Saturday, March 30, 2013

We're not in Kansas anymore

Not that we ever were in Kansas... but coming to Sapa was like going to completely new place with scenes I've only ever seen in National Geographic.

Unfortunately, most of beautiful photos from Sapa were lost with my camera on the bus... I was devastated to say the least, but thank goodness for iPhones eh?

Sapa is a rural town in the northern mountains of Vietnam. If you google it, you'll begin to understand how breathtaking this place was. I could have spent the entire semester here (I really am a country girl..) but we only stayed for a week. It was really nice to get out of the super busy and crowded city of Hanoi. Looking back on it, this was almost like a pre-spring break trip, because our schedule here was so much more relaxed than usual. We spent the first few nights at a hotel in the actual town before heading to the smaller village of Ta Van where we spent 3 nights. It was such a crazy thing to be doing "homework" with this amazing view around us.

There were water buffalo, chickens, dogs, cats, pigs, and even a few rats running around the village. Casually. We talked with the village leader, went to a Hmong and Dao village nearby, and haggled with the man local women that came up to us saying "You buy from meeeee?"

It was a bit odd how much tourism had become a part of this village. There were tons of backpackers shops filled with knock off North Face jackets, Keen sandals, backpacks, snow pants and anything else a true backpacker might need up these northern mountains. It actually was quite a bit colder up here, so I gave in and bought me a new light jacket. Then I started bargaining a bit more and ended up getting a wonderful $16 backpack (which proved very useful for spring break!)

So after leaving Ta Van, most of us stayed in Sapa for the rest of the weekend. It was oddly foggy in the town, and then we realized that we were literally IN the clouds.

I took a motorbike tour with one of our translators and three other girls in the group and we got to see even more of this beautiful country side. We went up pretty far in the mountain area where most of our group was hiking. (Due to a sore throat I chose not got hiking). But motorbikes are a great way to get around and see stuff! We got to stop whenever we wanted to take photos, and they brought us to a waterfall and several other villages along the way.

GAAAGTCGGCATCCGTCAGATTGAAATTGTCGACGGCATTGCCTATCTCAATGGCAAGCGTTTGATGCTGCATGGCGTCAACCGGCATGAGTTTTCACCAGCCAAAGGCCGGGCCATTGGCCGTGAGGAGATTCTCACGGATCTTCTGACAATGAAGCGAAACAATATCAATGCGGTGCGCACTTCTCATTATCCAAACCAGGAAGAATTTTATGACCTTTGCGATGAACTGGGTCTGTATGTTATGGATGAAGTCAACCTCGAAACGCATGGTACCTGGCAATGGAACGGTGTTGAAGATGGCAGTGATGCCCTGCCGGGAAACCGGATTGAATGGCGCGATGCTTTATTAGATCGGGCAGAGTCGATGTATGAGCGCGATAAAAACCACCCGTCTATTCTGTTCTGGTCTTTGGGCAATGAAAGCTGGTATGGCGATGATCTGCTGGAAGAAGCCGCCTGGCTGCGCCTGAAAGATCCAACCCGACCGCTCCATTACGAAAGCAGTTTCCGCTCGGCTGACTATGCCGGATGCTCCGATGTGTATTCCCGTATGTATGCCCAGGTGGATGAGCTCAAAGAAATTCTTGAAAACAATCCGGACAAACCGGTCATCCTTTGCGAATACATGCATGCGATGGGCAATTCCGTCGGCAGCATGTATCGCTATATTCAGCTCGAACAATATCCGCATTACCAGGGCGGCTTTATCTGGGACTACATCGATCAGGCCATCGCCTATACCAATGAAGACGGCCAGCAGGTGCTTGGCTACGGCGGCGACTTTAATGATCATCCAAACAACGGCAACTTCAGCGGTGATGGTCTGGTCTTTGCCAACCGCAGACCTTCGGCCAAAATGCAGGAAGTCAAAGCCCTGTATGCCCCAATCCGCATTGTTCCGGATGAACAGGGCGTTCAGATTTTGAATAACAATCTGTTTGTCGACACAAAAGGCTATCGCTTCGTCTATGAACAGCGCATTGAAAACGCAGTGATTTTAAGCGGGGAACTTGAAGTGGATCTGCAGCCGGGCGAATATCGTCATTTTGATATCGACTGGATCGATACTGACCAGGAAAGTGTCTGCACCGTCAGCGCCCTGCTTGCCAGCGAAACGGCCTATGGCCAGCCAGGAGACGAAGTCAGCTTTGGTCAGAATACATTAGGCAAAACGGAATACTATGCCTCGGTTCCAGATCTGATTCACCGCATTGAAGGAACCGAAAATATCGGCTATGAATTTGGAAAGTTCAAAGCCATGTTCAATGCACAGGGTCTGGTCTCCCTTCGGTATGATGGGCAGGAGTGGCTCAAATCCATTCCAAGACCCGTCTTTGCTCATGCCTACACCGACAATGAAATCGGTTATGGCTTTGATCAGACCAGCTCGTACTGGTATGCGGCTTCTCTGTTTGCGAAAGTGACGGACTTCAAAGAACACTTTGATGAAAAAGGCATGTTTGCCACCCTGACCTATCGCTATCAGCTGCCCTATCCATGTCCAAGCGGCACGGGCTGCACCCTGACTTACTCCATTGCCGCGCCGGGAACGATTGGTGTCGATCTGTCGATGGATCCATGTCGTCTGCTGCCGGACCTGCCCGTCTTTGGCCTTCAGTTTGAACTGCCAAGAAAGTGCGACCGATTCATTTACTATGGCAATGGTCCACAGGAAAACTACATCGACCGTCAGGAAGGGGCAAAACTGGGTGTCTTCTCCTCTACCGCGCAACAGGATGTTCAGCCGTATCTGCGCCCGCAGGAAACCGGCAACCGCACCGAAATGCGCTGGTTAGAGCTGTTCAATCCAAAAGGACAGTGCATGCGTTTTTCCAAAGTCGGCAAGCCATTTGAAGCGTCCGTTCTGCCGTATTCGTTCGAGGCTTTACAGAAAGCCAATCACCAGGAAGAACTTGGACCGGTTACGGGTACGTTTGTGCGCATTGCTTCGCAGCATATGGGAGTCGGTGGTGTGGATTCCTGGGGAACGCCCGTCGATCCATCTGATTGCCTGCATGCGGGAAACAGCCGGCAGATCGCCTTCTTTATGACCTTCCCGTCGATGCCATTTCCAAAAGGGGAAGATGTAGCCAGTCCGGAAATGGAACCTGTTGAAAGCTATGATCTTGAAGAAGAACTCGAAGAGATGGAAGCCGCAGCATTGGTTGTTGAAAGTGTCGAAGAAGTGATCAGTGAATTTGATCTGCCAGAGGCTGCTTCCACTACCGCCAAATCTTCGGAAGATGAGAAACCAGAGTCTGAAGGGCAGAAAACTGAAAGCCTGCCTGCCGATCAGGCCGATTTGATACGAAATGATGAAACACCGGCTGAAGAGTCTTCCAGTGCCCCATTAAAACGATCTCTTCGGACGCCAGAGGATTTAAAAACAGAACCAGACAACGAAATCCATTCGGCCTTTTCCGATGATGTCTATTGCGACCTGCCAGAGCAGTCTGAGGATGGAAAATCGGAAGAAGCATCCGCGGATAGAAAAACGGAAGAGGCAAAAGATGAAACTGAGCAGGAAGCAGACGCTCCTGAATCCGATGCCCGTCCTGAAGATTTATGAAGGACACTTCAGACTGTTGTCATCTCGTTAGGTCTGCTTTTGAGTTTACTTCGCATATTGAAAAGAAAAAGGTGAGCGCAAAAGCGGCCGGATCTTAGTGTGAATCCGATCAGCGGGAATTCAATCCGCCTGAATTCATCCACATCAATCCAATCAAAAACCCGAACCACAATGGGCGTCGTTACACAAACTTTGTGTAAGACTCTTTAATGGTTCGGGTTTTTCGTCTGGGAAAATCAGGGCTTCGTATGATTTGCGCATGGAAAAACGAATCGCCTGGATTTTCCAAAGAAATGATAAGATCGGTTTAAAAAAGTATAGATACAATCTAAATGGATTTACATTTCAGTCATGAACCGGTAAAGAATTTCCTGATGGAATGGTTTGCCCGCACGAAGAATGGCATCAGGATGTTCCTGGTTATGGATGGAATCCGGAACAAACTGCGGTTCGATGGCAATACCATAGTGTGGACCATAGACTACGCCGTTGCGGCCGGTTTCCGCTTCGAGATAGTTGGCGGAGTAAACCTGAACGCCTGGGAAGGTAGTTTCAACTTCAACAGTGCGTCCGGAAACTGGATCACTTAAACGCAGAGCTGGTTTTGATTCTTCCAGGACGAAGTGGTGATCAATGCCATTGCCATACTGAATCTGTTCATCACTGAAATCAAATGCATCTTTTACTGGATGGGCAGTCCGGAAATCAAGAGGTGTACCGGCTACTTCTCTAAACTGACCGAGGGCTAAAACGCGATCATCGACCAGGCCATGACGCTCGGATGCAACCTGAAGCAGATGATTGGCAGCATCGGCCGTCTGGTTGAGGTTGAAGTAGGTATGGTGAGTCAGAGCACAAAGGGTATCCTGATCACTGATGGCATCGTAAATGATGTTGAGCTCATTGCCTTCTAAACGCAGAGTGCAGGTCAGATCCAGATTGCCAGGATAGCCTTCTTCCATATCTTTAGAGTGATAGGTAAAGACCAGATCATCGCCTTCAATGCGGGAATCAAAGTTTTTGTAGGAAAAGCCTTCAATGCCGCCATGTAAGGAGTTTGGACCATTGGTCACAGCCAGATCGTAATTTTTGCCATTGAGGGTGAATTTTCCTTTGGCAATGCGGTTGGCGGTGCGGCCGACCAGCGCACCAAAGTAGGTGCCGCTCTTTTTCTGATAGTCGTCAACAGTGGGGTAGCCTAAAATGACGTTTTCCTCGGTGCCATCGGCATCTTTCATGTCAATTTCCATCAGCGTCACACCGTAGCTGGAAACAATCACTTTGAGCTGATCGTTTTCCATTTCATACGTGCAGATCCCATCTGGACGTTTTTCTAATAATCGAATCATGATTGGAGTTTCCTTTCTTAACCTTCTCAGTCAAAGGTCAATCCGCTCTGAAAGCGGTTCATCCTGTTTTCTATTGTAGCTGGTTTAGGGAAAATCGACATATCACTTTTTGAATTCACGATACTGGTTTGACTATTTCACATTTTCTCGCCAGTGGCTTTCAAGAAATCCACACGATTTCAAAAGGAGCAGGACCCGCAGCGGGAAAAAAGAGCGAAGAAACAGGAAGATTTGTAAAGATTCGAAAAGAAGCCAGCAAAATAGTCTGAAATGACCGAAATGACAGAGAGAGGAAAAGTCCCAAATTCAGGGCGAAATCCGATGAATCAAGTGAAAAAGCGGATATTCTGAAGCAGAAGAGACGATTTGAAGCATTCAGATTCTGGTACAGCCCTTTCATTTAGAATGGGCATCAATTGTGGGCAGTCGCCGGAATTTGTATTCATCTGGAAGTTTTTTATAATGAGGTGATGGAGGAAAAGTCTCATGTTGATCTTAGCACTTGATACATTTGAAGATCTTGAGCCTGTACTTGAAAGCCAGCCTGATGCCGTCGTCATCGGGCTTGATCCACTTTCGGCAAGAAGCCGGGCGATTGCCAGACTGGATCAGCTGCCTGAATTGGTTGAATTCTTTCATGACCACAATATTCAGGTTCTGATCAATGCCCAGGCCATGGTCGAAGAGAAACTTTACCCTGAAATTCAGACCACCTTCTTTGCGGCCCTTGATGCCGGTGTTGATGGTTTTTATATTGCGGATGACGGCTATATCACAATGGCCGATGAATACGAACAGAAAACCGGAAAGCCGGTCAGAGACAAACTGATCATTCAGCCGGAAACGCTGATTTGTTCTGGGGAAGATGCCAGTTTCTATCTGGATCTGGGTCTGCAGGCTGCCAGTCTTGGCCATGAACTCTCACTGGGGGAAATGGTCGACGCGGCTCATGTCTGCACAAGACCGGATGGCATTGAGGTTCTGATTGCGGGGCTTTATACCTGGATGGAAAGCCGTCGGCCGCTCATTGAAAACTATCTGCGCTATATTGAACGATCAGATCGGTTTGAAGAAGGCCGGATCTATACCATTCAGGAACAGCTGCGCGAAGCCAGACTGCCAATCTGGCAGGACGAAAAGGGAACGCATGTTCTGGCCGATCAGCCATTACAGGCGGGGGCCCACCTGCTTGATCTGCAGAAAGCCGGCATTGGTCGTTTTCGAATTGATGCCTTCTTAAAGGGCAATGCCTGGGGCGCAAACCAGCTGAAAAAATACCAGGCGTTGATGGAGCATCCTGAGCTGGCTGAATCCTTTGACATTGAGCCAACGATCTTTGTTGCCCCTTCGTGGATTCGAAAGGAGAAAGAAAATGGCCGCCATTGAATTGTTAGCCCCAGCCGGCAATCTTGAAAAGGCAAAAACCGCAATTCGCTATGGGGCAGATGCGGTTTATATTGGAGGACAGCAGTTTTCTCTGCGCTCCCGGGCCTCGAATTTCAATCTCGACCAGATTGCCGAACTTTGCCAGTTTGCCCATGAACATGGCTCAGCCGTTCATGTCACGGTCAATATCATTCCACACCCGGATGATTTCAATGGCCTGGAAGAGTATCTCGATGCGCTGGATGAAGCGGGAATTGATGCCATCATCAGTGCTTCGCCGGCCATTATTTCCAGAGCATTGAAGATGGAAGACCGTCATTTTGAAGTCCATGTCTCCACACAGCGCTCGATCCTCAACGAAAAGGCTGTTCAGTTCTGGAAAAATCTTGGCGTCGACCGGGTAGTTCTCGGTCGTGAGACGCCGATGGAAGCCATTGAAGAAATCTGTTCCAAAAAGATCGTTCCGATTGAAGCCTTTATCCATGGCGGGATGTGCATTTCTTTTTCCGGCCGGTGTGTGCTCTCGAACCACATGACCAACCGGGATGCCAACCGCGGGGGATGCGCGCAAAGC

There were also a TON of babies all over Sapa and the surrounding villages. Just about every woman had a baby on her back (which was a little weird as well..) But they were all so adorable! I even got to hold one for about 15 minutes while one woman was helping a customer. Made my day :)

Finished off the weekend by making it onto a Vietnamese reality TV show! It's always women who are trying to sell jewelry and bags on the street, and we really didn't see many men while we were in Sapa, so when this 20 year old man came up to us and tried selling us bags, we knew something was up. Then we saw the camera crew behind him, but I figured I'd just go with it and see what he wanted. So my friend Bianca and I chatted with him for a bit and humored him as he tried to sell us the same things that the Hmong and Dao women were trying to sell us but for cheaper. He claimed he was just trying to make money for a train ticket home.. But he was even dressed in the traditional clothing of the Hmong women! After talking with him and "bargaining" for about 15 minutes we found out he was a college student in Hanoi and was studying business, but he wouldn't tell us anything about the cameras. Bianca ended up buying a bag from him and then he headed off down the road, camera crew and all. While we were talking with him, some of the others from our group were talking with the camera men and they found out that they were filming a reality TV show and they gave us the youtube link for where the episode will be posted once it's done being edited. So I checked Vietnamese TV off my list and carried on with my night!